In The Five People You Meet in Heaven, Mitch Albom says “Time is not what you think. Dying? Not the end of everything. We think it is. But what happens on Earth is only the beginning.”
If you knew my dad, you’d know that he’d want to be remembered with laughter in place of tears. He’d want you to remember his laugh, the wonderful, animated way he had with telling stories, and his direct way with words. He was who he was and made no apologies for it.
When I was six-years-old, my father got his nipple pierced. When I was eleven, he suggested (to my horror) that I should get mine pierced too, but that I had to wait until I reached legal age. He also advocated my desire to buy a motorcycle. When I said I wanted a tattoo, he said it was a great idea- then he went on to tell me how badly it hurt. He never said a negative word about my rainbow-colored hair or my desire to become a professional starving artist. He wanted me to be who I was, whether or not I fit in with everyone else. He always cheered me on, telling me that I had to keep going. I could do better. Just try. When I called to tell him that I had a piece on display in New York City, he was genuinely enthusiastic, which was more important to me than having made a huge step toward becoming a well-known artist.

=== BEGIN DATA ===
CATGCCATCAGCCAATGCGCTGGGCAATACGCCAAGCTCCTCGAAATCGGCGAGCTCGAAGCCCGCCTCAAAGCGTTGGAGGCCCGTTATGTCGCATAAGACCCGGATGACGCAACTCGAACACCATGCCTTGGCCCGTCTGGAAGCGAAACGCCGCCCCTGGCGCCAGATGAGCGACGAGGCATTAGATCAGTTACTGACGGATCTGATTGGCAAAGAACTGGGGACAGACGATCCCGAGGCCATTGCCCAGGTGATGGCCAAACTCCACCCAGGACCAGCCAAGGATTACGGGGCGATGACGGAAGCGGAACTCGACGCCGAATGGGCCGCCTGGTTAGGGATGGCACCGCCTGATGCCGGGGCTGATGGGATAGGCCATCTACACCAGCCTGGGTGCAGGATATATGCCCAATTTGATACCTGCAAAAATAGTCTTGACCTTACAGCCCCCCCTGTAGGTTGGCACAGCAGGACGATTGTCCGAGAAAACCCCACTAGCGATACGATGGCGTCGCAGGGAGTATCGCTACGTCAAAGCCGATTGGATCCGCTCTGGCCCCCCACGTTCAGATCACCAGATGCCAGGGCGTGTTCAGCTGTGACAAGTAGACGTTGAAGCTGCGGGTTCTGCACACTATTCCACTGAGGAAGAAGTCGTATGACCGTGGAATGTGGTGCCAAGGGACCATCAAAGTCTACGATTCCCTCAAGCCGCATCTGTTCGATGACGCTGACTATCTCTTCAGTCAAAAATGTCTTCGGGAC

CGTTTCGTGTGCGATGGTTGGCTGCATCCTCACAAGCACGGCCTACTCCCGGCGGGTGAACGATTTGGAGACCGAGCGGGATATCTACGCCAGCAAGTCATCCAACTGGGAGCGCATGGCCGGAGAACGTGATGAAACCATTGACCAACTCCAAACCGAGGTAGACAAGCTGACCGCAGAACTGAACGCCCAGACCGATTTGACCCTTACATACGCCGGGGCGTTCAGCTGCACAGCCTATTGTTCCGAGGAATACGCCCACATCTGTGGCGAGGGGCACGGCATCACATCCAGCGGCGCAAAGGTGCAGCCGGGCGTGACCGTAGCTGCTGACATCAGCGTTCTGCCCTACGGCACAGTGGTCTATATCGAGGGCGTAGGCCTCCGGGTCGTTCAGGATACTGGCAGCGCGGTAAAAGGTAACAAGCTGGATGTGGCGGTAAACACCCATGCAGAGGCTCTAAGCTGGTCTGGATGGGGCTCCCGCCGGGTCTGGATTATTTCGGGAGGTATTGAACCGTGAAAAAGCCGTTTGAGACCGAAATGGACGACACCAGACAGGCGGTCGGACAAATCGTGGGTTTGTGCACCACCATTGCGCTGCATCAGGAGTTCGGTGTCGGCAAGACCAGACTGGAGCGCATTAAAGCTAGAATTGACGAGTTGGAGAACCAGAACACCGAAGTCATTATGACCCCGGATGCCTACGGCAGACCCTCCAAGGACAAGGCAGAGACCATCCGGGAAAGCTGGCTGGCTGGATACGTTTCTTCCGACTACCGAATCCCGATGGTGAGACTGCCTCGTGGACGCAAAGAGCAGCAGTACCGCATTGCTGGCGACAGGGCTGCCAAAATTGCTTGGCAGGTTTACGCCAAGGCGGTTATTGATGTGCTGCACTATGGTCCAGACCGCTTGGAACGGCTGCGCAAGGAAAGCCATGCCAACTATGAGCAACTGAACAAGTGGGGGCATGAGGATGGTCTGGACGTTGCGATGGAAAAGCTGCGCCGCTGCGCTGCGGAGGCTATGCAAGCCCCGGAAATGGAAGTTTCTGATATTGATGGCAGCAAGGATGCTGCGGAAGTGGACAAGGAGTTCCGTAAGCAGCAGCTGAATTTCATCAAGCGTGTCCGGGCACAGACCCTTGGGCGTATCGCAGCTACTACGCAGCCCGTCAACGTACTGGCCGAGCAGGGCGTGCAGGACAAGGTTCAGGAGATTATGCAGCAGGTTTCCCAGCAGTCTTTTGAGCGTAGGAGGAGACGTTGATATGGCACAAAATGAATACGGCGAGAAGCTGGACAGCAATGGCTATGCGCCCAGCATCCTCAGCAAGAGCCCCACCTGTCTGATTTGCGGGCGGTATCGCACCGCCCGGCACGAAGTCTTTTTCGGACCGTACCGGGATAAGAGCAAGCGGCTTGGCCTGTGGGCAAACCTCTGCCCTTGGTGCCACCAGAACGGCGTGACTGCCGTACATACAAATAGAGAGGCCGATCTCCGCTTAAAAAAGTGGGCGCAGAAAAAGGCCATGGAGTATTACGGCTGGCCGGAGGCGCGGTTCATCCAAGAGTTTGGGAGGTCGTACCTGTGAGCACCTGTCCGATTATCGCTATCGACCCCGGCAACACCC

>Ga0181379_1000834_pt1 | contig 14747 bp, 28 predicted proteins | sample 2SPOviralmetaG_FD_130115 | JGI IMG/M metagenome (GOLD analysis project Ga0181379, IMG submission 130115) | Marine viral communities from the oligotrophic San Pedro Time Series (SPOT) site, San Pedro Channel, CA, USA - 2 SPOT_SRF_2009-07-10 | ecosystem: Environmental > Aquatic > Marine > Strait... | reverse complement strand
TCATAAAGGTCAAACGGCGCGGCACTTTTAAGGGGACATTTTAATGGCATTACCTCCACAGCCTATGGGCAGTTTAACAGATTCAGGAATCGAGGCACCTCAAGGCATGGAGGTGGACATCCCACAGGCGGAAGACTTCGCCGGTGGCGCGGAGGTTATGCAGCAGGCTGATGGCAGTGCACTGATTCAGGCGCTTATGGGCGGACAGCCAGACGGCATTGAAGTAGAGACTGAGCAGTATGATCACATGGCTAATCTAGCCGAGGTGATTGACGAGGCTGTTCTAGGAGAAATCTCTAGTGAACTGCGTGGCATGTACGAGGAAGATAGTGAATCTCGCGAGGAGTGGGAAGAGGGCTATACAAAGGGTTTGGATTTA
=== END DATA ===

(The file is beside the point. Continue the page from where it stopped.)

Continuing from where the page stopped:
My father openly doubted my ability to be a mother- but then, most people did. I never called him for advice because I knew anything he said would make me mad. A few months ago, he gave me the best compliment he’s ever given me. He said I was “doing all right”. Doesn’t sound like much, but it meant the world to me. When he came to visit, he always took time to talk to and play with his grandchildren. He loved them very much, and he was proud to show it.
On Father’s Day, he came out in 100+ degree heat to have his final pictures taken. He was very sick and very weak, but the pictures show only him in a gaudy shirt with fish printed all over it. We showed him the pictures the next day and he delightedly responded “Hey, I even look fat in that one!” For Father’s Day dinner, the whole family came to our house. My dad will never know how much that day meant to me. To all of us.
I learned more about my dad in the last five weeks of his life than I’d ever known. I’d always thought him invincible, but as I watched him face his own mortality I saw him cry, laugh, fight, and hope. He never gave up hope. He was not invincible- he was human, and that was so much more important.
I’ve learned that life isn’t about your religious beliefs, your clothes, your house, or your car. Life is about making an impact, loving people, and enjoying the time you have. My dad did exceptionally well at all of those things. He made lives all around him better. His memory will live on for a long, long time.